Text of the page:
Reporting on the state of female-run galleries in NYC, Bloomberg Businessweek takes a look at the women gallerists thriving on the Lower East Side.The Art Dossier on April 11, 2012 with 0 Comments
In September of 2008 when Lehman Brothers went bankrupt, many New York businesses were hurting, especially art galleries. Around that same time a small contingency of female gallery owners opened up shop in Manhattan’s Lower East Side. Katya Kazakina of Bloomberg Businessweek takes a look at where they are now and reports that many are thriving thanks to a strong sense of community and a contingency of very talented young artists.
After Lehman Fall, Women Gallerists Struggled, Survived
By Katya Kazakina on April 11, 2012 for Bloomberg News
Laurel Gitlen opened her art gallery of the same name on Manhattan’s Lower East Side in September 2008.
Three days later Lehman Brothers went bankrupt.
“I knew there was going to be some downturn, but I didn’t anticipate how severe it would be,” said Gitlen, 36. “People didn’t even come to see the shows that fall.”
Things have improved.
Sales at her 650-square-foot, light-filled gallery on Broome Street more than doubled each year. She has been accepted into prestigious art fairs and has placed works in public collections, including New York’s Museum of Modern Art.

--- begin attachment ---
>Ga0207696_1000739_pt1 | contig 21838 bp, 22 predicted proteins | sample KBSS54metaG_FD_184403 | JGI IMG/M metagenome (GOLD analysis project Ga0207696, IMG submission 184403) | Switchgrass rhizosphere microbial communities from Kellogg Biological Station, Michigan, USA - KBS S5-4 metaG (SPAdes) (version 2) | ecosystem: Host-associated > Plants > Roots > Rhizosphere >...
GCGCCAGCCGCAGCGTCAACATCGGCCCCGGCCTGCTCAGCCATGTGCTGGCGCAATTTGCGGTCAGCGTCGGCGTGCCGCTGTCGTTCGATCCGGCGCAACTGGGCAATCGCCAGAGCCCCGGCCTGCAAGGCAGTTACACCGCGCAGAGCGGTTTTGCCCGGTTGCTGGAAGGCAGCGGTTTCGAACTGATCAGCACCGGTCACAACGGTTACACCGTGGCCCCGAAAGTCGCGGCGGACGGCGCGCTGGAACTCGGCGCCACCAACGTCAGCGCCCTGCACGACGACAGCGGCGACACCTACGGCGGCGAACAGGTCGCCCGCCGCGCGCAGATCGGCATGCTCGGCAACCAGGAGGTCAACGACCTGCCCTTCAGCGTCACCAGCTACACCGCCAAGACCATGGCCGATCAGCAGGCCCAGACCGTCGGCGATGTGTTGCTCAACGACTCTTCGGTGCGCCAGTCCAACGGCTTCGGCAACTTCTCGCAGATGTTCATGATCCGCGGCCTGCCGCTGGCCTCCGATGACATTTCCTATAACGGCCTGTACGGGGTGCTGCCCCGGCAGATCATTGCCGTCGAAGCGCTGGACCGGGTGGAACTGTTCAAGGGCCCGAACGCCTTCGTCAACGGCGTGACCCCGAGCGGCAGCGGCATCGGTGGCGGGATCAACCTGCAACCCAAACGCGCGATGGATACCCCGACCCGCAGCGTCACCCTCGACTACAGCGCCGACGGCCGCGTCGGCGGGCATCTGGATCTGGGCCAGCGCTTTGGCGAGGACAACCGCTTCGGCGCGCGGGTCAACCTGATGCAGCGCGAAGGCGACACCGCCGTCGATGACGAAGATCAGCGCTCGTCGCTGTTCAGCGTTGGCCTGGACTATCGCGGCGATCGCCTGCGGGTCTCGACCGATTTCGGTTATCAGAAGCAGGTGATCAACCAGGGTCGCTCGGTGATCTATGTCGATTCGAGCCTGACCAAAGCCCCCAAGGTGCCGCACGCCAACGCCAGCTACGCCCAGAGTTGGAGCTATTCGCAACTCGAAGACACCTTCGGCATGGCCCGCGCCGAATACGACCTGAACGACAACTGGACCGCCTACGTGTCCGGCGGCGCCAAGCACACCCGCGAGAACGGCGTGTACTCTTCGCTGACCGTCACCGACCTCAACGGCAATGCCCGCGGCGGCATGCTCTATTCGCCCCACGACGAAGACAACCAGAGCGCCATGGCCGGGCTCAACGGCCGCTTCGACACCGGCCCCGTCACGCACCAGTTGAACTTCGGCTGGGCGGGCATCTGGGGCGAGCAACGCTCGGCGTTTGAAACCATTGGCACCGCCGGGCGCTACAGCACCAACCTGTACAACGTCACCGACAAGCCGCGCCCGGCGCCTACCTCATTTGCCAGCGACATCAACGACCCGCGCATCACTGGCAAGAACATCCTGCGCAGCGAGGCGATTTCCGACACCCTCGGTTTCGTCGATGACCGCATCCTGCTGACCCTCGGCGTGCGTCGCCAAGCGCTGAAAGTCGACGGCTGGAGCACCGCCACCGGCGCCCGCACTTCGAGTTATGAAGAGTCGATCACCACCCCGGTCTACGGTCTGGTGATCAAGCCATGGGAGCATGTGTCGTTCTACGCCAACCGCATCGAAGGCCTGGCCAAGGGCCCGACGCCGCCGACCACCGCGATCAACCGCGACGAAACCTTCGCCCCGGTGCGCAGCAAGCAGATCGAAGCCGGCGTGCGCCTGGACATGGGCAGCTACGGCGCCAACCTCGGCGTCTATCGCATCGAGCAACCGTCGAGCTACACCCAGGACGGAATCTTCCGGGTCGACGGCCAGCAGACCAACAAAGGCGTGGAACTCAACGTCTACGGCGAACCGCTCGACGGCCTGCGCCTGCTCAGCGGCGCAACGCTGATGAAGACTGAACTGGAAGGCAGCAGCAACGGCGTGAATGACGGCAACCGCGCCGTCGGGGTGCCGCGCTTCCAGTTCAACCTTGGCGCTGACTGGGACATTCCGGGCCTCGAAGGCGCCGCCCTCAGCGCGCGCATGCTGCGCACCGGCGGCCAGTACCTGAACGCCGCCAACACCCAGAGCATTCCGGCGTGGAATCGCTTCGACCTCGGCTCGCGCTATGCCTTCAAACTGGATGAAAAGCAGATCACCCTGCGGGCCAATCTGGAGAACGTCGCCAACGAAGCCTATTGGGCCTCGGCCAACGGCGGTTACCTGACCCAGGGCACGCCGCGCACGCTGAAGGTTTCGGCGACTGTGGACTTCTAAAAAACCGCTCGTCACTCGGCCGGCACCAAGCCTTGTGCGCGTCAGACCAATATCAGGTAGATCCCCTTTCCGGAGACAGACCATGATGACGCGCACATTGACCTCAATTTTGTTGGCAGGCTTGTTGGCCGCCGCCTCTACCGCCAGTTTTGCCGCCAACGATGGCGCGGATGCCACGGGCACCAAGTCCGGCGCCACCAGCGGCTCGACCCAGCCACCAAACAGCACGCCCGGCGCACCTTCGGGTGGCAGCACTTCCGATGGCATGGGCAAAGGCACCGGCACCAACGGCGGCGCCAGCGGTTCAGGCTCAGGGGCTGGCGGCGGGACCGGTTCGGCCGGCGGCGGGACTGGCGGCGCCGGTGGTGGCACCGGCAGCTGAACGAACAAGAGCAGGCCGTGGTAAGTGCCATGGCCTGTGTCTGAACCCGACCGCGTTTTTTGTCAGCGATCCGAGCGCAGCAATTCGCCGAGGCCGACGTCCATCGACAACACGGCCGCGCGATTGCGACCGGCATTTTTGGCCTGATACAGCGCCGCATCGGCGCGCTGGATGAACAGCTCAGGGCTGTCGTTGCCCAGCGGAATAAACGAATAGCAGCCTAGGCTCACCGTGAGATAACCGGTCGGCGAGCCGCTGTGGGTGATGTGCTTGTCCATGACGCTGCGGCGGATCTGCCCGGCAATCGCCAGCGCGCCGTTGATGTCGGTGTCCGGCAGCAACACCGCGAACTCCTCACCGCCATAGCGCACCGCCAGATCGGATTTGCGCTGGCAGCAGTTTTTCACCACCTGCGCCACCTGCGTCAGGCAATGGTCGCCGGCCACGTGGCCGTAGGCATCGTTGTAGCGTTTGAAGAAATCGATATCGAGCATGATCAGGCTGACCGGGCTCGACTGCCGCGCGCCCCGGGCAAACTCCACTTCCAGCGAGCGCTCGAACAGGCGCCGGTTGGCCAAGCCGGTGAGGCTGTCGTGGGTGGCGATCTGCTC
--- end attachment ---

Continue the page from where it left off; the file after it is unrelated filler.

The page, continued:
Gitlen is part of a wave of women art dealers who arrived on the Lower East Side in the past four years.
Anchored and bolstered by the hyper-contemporary New Museum, which opened in late 2007, they are helping transform what was a distant outcropping of the Chelsea art scene into an important hub for new art.
Women own about 30 percent of art galleries on the Lower East Side, up from about 4 percent five years ago, according to Katie Archer, business services manager at Lower East Side Business Improvement District.
The first batch — Gitlen, Candice Madey, Rachel Uffner, Lisa Cooley, Nicelle Beauchene — came in 2008, settling along or near Orchard Street. They had worked at blue-chip Chelsea galleries, auction houses and art-advising firms.
“They bring incredible knowledge, history and experience to the way they promote their artists,” said Sue Stoffel, a collector and emerging-art adviser in Manhattan. “Whenever I go to the Lower East Side, they are the basis of my itinerary.”
Continue reading the rest of the article on Bloomberg News here.